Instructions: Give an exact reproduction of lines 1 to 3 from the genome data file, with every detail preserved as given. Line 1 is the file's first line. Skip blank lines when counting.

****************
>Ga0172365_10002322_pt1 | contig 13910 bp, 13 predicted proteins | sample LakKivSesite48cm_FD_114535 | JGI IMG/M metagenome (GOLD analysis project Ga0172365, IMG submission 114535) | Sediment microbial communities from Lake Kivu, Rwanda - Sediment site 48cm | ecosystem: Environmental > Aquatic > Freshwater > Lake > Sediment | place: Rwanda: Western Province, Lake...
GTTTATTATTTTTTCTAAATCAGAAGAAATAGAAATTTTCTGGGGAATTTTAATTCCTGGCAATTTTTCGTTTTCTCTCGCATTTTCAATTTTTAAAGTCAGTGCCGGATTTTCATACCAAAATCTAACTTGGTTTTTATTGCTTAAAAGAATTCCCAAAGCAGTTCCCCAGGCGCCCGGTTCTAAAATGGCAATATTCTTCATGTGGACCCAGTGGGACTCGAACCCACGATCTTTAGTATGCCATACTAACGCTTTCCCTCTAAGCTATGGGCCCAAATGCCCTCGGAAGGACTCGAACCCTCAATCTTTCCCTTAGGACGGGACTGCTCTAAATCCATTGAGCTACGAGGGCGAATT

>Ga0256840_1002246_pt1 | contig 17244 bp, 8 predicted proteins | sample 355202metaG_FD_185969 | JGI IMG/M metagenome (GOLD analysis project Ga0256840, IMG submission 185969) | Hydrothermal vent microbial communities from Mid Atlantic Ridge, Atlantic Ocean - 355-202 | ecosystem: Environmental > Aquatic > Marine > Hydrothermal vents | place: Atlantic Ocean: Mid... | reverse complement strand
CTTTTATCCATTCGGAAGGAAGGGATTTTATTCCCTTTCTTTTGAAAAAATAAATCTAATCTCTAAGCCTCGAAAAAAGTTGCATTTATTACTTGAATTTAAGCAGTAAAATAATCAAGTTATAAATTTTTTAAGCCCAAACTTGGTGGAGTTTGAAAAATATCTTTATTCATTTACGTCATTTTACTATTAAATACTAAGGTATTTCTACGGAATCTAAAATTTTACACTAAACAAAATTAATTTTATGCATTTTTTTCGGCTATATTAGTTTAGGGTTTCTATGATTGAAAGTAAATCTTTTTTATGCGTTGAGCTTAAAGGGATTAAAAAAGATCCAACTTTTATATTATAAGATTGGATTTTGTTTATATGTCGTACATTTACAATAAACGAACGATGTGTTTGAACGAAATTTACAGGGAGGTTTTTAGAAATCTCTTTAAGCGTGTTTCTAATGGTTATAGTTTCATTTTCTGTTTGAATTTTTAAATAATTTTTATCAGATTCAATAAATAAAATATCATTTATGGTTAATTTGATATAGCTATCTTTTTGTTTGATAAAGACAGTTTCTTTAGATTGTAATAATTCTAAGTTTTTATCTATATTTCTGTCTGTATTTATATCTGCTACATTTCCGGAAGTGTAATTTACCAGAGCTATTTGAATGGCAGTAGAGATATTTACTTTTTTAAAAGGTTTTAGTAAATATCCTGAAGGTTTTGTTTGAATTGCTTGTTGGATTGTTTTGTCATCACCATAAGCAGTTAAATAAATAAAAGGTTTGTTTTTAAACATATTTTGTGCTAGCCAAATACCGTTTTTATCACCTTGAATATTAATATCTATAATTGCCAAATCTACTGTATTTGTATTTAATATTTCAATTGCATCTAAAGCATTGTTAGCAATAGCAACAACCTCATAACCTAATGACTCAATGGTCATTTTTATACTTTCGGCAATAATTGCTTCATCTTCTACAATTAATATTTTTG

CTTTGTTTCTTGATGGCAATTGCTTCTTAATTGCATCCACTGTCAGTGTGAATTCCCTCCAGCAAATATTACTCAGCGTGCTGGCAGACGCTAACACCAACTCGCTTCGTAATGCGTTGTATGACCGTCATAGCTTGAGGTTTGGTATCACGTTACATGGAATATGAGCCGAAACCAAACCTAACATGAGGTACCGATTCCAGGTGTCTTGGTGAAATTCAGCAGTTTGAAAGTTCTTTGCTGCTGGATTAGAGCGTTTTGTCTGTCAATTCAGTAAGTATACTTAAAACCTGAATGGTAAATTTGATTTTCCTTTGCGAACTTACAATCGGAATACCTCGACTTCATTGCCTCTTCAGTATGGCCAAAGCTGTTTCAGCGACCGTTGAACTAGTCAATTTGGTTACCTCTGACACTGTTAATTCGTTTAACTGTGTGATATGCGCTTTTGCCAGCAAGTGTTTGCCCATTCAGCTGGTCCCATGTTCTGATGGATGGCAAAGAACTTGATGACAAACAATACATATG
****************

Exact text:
>Ga0172365_10002322_pt1 | contig 13910 bp, 13 predicted proteins | sample LakKivSesite48cm_FD_114535 | JGI IMG/M metagenome (GOLD analysis project Ga0172365, IMG submission 114535) | Sediment microbial communities from Lake Kivu, Rwanda - Sediment site 48cm | ecosystem: Environmental > Aquatic > Freshwater > Lake > Sediment | place: Rwanda: Western Province, Lake...
GTTTATTATTTTTTCTAAATCAGAAGAAATAGAAATTTTCTGGGGAATTTTAATTCCTGGCAATTTTTCGTTTTCTCTCGCATTTTCAATTTTTAAAGTCAGTGCCGGATTTTCATACCAAAATCTAACTTGGTTTTTATTGCTTAAAAGAATTCCCAAAGCAGTTCCCCAGGCGCCCGGTTCTAAAATGGCAATATTCTTCATGTGGACCCAGTGGGACTCGAACCCACGATCTTTAGTATGCCATACTAACGCTTTCCCTCTAAGCTATGGGCCCAAATGCCCTCGGAAGGACTCGAACCCTCAATCTTTCCCTTAGGACGGGACTGCTCTAAATCCATTGAGCTACGAGGGCGAATT

>Ga0256840_1002246_pt1 | contig 17244 bp, 8 predicted proteins | sample 355202metaG_FD_185969 | JGI IMG/M metagenome (GOLD analysis project Ga0256840, IMG submission 185969) | Hydrothermal vent microbial communities from Mid Atlantic Ridge, Atlantic Ocean - 355-202 | ecosystem: Environmental > Aquatic > Marine > Hydrothermal vents | place: Atlantic Ocean: Mid... | reverse complement strand